Speaking of George Washington, he is the one who gave New York the nickname "The Empire State."

Jeff with one 'f' said...

Regarding Empire State Plaza, I refer you to a great essay on the topis: Do Sties Make Pigs? by Theodore Dalrymple.

A taste:

Until quite recently, I had assumed that the extreme ugliness of the city in which I live was attributable to the Luftwaffe. I imagined that the cheap and charmless high rise buildings which so disfigure the city-scape had been erected of necessity in great gaping holes left by Heinkel bombers. I had spent much of my childhood playing in deserted bomb shelters in public parks: and although I was born some years after the end of the war, that great conflagration still exerted a powerful hold on the imagination of British children of my generation.

I discovered how wrong I was not long ago when I entered a store whose walls were decorated with large photographs of the city as it had been before the war. It was then a fine place, in a grandiloquent, Victorian kind of way. Every building had spoken of a bulging, no doubt slightly pompous and ridiculous, municipal pride. Industry and Labor were glorified in statuary, and a leavening of Greek temples and Italian Renaissance palaces lightened the prevailing mock-Venetian Gothic architecture.

"A great shame about the war," I said to the store assistant, who was of an age to remember the old days. "Look at the city now."

"The war?" she said. "The war had nothing to do with it. It was the council. "

The City Council—the people's elected representatives it transpired, had done far more damage to the fabric of the city in the 1950s and 1960s than had Goering's air force. Indeed, they had managed to turn it into a terrible visual ordeal for anyone with the most minimal visual sensibility.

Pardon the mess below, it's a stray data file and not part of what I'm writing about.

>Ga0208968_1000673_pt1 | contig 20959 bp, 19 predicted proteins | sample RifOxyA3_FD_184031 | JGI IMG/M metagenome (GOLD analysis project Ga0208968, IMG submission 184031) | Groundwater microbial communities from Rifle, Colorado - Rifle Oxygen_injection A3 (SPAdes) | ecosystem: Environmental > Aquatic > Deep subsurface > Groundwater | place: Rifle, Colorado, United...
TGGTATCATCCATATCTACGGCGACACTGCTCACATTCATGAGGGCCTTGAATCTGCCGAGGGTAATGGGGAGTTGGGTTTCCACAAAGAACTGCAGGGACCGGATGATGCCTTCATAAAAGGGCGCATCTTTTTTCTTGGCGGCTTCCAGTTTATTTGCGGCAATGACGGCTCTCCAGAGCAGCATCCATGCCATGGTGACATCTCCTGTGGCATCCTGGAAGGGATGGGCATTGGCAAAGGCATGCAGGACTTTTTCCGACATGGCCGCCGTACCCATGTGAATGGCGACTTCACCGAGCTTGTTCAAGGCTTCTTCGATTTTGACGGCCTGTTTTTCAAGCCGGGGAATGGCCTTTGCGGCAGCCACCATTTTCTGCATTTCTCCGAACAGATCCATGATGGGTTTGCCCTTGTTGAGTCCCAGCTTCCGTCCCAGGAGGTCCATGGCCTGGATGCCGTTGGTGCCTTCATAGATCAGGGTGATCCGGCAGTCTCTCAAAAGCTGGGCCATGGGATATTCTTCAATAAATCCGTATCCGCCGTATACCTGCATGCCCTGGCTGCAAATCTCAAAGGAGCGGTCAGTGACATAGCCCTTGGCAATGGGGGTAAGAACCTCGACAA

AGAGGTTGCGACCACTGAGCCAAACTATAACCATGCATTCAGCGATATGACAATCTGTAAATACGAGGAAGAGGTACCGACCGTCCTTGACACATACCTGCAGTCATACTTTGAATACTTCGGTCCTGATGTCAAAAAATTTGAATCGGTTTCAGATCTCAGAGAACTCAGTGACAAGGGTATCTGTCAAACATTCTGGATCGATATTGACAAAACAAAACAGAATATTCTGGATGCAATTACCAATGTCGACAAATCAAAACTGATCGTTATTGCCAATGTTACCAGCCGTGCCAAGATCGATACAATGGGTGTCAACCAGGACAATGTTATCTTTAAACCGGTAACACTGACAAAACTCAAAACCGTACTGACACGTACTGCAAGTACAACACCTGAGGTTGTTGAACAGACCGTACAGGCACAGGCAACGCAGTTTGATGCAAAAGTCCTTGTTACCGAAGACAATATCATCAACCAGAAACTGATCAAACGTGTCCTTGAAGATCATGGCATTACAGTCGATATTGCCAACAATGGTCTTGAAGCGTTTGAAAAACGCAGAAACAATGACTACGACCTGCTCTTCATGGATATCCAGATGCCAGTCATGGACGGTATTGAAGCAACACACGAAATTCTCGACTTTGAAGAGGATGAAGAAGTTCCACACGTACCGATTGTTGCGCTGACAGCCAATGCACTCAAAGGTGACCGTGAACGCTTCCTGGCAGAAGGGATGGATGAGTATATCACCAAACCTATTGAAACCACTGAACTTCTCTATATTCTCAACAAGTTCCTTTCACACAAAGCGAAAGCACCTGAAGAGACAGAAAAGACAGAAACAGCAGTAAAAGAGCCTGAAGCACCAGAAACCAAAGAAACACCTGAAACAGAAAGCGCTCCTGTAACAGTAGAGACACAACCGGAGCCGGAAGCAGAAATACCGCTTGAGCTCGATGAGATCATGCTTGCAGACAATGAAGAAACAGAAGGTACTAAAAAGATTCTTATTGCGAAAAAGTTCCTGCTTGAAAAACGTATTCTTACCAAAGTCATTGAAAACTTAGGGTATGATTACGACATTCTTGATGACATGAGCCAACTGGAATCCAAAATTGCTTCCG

Michael McNeil said...

The middle of the month that begins in a few days (12-14) is the 210th anniversary of George Washington's death in 1799.

blake said...

I believe his doctor, Benjamin Rush figured the cure for his cold was blood-letting?

The cure worked, but the patient died.

Michael Hasenstab said...

Lewis A. Swyer? that looks like a bronze of James Taylor, sitting on a bench. Middle age-hippy singer, waiting on his dealer.

wv medupt Ol' James needs to get medupt.

Michael McNeil said...

Medicine unfortunately was largely quackery at the turn of the 19th century. It wasn't until later in that century that doctors realized their general ineptitude and started cleaning up their act — finally comprehending around the mid 1800s that the principal cause of (at least a huge number of) diseases wasn't things like “bad air” (= mala aria = malaria), as had been supposed for centuries (Benjamin Franklin had a lot to say concerning his objections to that theory, which locked folks up at night in tightly shuttered stuffy houses in fear for their lives). Physicians and scientists finally realized that (at least epidemic) diseases in general are caused by microscopic living creatures (“germs”) invading and living within us, where they eat us from within.

For all the overarching theories of ancient and medieval medicine, nothing like that was ever anticipated before. Interesting to speculate how history might be different now had some ancient medical genius figured out germs 2,000 years early.

Steelweaver52 said...

My first thought when I saw city hall was "Henry Hobson Richardson". I see one other commenter identified him also.

From Inwood said...


Sheridan cleaned up the Shenandoah Valley, which no one else had been able to do.

That hoary cliché, "Other than that Mrs. Lincoln...." seems appropriate here.

rocketeer67 said...

I won't go on to the New York State Capitol in this post. An overdone horror, it is only beautiful relative to the unbelievable atrocity that is the Empire State Plaza.

Philistine! The capitol building is beautiful, one of the finest examples of the sublimnity that is Richardsonian Romanesque architecture.

And you, an aesthete!